The dramatic drop in the cost of solar photovoltaic (PV) modules, which has fallen by 99 percent over the last four decades, is often touted as a major success story for renewable energy technology.
The dramatic drop in the cost of solar photovoltaic (PV) modules, which has fallen by 99 percent over the last four decades, is often touted as a major success story for renewable energy technology. But one question has never been fully addressed: What exactly accounts for that stunning drop?
A new analysis by MIT researchers has pinpointed what caused the savings, including the policies and technology changes that mattered most. For example, they found that government policy to help grow markets around the world played a critical role in reducing this technology’s costs. At the device level, the dominant factor was an increase in “conversion efficiency,” or the amount of power generated from a given amount of sunlight.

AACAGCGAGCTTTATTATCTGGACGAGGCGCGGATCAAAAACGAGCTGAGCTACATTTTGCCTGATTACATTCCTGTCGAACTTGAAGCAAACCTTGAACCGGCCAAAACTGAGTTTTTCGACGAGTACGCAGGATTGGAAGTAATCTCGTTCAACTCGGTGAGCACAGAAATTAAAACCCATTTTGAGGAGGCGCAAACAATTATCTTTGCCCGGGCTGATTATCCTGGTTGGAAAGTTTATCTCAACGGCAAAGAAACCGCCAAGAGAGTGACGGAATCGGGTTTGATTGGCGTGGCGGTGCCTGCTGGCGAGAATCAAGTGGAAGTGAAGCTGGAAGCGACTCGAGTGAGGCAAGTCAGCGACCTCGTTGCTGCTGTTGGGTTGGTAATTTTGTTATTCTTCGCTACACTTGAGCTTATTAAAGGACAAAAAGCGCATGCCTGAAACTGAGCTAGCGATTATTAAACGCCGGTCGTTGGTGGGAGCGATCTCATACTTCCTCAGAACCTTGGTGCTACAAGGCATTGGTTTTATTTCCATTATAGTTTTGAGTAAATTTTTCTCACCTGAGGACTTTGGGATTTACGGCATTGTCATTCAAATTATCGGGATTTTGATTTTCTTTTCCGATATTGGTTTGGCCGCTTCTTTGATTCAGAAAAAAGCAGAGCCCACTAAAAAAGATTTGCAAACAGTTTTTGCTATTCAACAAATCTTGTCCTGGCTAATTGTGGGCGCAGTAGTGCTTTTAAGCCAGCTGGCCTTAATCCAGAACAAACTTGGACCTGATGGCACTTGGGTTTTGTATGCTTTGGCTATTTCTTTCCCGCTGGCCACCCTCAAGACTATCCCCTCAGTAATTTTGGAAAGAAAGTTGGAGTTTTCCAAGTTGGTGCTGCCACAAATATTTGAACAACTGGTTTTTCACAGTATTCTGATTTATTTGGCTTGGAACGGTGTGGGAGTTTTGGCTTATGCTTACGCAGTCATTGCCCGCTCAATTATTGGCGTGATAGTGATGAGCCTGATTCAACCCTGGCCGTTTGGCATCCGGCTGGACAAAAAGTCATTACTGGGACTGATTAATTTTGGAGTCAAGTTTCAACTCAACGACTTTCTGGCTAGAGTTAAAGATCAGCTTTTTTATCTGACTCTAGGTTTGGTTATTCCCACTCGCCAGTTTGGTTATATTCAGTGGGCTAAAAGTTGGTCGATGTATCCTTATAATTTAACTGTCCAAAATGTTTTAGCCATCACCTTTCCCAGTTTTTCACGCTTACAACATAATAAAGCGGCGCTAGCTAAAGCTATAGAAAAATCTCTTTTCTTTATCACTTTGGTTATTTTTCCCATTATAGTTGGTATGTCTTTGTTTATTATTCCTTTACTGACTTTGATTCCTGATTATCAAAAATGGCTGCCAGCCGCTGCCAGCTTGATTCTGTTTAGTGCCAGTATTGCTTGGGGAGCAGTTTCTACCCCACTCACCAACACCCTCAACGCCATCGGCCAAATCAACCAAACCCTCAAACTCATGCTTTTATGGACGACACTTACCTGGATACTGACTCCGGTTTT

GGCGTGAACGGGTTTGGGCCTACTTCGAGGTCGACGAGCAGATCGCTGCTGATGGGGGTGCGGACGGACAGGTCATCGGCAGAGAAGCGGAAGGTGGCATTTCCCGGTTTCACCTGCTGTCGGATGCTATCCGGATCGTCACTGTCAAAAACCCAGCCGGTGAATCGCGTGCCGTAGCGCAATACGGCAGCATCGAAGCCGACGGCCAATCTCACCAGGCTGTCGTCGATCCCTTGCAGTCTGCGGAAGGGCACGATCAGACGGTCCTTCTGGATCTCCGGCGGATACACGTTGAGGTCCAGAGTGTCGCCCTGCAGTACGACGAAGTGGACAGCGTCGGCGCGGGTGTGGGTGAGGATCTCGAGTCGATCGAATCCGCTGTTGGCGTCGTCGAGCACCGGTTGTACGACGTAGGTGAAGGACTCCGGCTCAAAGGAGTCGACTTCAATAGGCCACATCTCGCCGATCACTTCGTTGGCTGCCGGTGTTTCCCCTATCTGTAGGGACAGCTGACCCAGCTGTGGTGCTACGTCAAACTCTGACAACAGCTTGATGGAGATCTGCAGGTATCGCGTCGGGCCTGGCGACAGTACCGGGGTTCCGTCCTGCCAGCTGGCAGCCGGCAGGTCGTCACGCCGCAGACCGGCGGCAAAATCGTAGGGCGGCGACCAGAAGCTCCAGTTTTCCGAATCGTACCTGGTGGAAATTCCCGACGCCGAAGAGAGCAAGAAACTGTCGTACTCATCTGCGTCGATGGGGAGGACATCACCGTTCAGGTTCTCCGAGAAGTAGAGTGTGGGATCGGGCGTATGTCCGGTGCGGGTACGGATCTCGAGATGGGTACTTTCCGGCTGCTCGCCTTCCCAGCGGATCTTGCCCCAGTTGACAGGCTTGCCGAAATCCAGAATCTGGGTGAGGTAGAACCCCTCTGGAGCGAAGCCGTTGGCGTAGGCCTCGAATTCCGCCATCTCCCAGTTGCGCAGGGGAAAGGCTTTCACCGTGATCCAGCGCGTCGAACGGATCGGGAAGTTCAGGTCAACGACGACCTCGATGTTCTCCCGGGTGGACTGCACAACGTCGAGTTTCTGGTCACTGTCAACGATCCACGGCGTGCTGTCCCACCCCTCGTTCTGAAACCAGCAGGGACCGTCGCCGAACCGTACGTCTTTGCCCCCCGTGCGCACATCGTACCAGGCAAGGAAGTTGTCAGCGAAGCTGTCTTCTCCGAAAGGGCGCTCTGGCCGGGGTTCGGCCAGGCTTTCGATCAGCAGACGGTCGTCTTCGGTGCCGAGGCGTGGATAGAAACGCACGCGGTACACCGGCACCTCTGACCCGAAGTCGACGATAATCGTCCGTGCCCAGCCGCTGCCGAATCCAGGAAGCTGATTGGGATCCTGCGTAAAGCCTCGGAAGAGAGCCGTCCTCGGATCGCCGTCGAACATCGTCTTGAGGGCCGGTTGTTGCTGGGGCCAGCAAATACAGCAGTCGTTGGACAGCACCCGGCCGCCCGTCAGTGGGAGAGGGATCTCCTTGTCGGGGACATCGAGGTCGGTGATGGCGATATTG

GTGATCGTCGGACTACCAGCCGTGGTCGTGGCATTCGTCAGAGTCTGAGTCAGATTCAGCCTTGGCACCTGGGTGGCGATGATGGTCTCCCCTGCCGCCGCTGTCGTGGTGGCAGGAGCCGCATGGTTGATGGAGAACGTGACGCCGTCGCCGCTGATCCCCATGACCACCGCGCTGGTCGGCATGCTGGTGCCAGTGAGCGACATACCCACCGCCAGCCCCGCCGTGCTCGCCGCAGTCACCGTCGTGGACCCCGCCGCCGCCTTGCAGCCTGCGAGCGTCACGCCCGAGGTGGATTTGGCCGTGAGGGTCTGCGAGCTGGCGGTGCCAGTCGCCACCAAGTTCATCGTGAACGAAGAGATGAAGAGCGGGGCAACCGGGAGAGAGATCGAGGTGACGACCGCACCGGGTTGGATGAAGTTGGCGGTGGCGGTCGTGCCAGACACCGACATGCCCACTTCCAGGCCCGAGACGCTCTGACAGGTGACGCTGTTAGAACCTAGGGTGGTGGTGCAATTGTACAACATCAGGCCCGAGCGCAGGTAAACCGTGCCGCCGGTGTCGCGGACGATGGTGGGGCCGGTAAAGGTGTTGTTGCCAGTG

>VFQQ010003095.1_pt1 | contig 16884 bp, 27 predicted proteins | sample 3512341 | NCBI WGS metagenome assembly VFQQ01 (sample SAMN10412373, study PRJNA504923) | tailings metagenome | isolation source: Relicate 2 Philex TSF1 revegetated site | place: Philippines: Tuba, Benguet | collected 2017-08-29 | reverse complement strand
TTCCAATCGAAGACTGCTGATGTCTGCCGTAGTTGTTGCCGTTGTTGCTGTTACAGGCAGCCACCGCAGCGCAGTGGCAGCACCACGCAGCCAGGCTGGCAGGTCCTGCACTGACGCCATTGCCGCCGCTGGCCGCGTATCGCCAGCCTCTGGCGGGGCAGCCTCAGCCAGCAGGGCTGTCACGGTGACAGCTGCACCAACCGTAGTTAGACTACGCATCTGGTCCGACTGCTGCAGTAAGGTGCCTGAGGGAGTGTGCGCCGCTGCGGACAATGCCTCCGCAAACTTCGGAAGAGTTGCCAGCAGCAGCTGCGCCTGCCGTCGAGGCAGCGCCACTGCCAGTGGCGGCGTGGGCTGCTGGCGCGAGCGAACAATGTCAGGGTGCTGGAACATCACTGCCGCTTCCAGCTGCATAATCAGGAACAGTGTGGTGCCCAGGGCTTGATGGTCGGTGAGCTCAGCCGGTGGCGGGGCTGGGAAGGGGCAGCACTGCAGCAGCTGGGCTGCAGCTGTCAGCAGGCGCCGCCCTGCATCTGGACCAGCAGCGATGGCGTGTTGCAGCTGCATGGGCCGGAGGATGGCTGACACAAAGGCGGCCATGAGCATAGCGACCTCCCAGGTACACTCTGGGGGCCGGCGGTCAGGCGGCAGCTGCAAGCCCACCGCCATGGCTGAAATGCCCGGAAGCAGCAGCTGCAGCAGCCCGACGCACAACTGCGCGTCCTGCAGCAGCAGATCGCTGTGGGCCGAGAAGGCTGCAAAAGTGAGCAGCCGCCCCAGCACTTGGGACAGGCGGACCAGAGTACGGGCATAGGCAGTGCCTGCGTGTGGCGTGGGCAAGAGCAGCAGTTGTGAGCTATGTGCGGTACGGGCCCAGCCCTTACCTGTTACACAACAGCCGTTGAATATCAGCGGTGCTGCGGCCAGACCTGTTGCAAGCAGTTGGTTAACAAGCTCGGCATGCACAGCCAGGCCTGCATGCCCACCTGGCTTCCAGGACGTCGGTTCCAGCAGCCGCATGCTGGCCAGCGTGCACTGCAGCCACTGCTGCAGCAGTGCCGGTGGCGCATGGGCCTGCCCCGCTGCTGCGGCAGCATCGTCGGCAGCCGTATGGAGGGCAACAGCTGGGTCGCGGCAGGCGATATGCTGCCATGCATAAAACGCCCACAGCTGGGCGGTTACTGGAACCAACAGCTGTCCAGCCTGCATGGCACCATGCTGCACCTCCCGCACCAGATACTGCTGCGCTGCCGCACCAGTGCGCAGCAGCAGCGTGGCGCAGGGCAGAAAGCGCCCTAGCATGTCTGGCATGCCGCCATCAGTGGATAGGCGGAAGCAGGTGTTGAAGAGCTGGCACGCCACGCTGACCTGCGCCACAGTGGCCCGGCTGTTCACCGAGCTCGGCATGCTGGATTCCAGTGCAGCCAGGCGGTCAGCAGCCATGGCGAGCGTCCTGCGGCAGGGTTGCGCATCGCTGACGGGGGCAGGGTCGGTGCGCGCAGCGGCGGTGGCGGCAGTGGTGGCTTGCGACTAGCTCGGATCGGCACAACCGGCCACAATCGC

The insights can help to inform future policies and evaluate whether similar improvements can be achieved in other technologies. The findings are being reported today in the journal Energy Policy, in a paper by MIT Associate Professor Jessika Trancik, postdoc Goksin Kavlak, and research scientist James McNerney.
The team looked at the technology-level (“low-level”) factors that have affected cost by changing the modules and manufacturing process. Solar cell technology has improved greatly; for example, the cells have become much more efficient at converting sunlight to electricity. Factors like this, Trancik explains, fall in a category of low-level mechanisms that deal with the physical products themselves.
Read more at Massachusetts Institute of Technology
Photo credit: mrganso via Pixabay